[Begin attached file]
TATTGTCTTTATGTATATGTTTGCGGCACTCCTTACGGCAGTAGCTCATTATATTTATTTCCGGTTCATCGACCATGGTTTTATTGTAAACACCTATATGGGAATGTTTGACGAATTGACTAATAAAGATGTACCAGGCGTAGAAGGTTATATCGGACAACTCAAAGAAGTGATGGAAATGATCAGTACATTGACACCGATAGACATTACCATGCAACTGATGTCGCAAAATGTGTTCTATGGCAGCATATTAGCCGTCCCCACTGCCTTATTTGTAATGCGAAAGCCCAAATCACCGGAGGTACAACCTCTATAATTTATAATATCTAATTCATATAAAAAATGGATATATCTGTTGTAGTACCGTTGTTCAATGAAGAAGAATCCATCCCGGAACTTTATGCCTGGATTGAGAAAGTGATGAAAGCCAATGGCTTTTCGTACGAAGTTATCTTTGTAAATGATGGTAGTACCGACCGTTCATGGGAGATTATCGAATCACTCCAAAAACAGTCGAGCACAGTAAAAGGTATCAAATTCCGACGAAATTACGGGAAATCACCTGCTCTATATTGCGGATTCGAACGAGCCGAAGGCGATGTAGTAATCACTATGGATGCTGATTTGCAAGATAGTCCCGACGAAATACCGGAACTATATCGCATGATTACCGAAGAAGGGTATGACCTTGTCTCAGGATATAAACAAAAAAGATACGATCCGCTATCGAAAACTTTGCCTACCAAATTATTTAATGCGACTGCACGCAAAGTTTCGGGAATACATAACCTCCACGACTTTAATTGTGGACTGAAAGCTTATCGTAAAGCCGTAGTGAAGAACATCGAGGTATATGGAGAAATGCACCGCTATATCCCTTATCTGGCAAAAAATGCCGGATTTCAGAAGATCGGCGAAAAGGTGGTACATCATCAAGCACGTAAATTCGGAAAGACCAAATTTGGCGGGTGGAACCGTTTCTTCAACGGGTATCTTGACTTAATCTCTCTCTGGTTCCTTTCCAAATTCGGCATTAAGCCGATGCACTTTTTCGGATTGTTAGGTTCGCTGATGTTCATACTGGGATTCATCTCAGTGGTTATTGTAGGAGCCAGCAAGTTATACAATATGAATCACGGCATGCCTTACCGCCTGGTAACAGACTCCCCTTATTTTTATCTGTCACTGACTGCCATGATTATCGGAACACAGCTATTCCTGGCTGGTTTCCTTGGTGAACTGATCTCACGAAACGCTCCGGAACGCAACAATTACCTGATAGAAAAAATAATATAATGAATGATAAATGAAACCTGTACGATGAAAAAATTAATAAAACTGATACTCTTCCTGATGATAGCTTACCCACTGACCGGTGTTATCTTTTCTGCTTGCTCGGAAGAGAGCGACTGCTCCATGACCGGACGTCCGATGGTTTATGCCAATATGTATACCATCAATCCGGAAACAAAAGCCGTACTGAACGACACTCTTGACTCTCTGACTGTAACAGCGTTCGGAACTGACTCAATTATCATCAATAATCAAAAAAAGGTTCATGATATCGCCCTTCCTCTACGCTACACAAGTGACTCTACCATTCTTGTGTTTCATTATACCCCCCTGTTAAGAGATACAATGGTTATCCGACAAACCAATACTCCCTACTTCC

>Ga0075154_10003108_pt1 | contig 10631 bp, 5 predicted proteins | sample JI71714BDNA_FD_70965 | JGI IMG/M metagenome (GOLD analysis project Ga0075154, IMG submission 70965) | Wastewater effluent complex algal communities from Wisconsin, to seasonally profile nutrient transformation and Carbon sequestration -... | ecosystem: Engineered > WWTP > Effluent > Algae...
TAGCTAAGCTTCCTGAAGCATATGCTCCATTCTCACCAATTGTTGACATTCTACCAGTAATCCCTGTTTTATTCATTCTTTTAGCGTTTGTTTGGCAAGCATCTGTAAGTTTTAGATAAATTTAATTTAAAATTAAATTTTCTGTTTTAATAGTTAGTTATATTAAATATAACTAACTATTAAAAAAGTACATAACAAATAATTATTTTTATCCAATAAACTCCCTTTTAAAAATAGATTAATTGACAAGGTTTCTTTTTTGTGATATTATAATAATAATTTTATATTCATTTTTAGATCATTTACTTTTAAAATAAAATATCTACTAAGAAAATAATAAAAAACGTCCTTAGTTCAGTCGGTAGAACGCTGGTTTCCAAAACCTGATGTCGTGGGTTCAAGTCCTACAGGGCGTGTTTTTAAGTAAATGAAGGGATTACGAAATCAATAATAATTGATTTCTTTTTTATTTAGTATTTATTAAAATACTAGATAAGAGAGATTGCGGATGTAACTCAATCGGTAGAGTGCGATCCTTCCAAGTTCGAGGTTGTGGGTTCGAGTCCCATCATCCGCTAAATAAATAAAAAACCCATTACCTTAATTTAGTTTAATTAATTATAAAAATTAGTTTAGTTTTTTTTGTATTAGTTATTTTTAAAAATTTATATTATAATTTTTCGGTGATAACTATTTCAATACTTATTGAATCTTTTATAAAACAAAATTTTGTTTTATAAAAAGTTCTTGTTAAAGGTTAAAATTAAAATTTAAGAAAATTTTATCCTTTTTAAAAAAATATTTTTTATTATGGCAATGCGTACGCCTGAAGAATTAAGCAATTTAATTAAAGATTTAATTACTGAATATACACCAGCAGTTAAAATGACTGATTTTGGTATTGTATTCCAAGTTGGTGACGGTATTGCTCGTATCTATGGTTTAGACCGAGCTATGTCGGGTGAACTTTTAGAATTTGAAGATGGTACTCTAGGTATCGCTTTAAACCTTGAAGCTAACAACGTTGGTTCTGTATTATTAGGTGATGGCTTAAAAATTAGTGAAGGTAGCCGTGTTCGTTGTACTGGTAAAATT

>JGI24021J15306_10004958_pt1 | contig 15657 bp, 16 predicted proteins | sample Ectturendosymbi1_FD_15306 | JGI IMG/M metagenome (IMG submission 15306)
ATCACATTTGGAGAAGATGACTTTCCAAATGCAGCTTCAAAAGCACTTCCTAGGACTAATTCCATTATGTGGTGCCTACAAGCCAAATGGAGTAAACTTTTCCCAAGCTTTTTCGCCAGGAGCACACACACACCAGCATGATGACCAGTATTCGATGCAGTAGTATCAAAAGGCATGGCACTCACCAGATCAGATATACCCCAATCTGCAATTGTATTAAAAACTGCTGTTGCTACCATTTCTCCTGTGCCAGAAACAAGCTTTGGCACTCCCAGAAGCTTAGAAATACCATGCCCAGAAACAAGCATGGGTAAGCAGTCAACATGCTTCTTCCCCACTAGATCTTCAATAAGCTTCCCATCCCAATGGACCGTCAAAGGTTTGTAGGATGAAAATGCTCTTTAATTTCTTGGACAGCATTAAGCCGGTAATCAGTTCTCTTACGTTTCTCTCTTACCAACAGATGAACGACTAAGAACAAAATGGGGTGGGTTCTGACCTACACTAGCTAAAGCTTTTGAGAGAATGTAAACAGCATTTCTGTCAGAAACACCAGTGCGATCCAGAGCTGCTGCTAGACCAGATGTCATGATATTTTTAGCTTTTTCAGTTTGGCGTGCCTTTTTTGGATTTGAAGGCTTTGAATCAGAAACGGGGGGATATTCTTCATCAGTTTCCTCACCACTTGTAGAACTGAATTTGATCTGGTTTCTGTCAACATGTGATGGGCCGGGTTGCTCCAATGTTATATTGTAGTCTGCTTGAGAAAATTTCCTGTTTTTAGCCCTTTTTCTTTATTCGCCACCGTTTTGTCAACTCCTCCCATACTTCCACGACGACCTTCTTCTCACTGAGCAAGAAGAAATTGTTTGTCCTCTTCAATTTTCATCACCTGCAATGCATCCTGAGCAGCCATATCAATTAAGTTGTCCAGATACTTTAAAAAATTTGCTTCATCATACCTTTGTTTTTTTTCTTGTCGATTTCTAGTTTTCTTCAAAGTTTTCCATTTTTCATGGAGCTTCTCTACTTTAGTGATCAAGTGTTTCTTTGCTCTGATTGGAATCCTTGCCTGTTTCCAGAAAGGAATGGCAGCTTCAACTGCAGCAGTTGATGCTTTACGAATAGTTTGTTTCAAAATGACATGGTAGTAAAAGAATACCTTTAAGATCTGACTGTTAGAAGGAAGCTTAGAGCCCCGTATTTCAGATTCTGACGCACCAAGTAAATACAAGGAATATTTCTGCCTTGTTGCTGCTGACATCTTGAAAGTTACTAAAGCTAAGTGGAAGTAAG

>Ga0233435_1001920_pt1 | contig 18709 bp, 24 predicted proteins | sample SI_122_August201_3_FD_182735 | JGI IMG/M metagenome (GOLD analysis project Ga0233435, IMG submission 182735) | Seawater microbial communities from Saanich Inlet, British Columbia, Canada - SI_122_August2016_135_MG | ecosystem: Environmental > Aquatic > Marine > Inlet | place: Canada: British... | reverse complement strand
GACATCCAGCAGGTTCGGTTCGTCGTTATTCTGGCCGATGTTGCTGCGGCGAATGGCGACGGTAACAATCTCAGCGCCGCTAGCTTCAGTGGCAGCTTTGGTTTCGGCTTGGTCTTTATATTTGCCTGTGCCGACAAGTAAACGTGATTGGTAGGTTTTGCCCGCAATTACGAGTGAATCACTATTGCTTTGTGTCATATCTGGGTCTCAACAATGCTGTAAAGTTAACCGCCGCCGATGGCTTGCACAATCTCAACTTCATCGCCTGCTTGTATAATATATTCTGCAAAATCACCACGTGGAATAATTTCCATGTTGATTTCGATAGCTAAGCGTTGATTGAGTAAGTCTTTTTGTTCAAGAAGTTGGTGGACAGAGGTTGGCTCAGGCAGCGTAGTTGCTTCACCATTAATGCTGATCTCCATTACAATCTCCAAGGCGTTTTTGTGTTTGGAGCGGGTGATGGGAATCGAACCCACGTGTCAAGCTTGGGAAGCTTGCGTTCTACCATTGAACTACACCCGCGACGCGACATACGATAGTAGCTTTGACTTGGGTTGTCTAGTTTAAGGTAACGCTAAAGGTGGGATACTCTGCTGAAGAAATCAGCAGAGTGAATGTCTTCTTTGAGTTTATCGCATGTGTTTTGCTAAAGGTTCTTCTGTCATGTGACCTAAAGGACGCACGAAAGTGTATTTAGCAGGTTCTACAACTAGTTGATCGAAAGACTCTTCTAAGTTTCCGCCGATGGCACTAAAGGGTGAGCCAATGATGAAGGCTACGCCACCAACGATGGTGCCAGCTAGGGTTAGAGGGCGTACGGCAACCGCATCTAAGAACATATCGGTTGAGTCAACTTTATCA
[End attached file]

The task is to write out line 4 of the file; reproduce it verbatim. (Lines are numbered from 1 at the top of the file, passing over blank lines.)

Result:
>JGI24021J15306_10004958_pt1 | contig 15657 bp, 16 predicted proteins | sample Ectturendosymbi1_FD_15306 | JGI IMG/M metagenome (IMG submission 15306)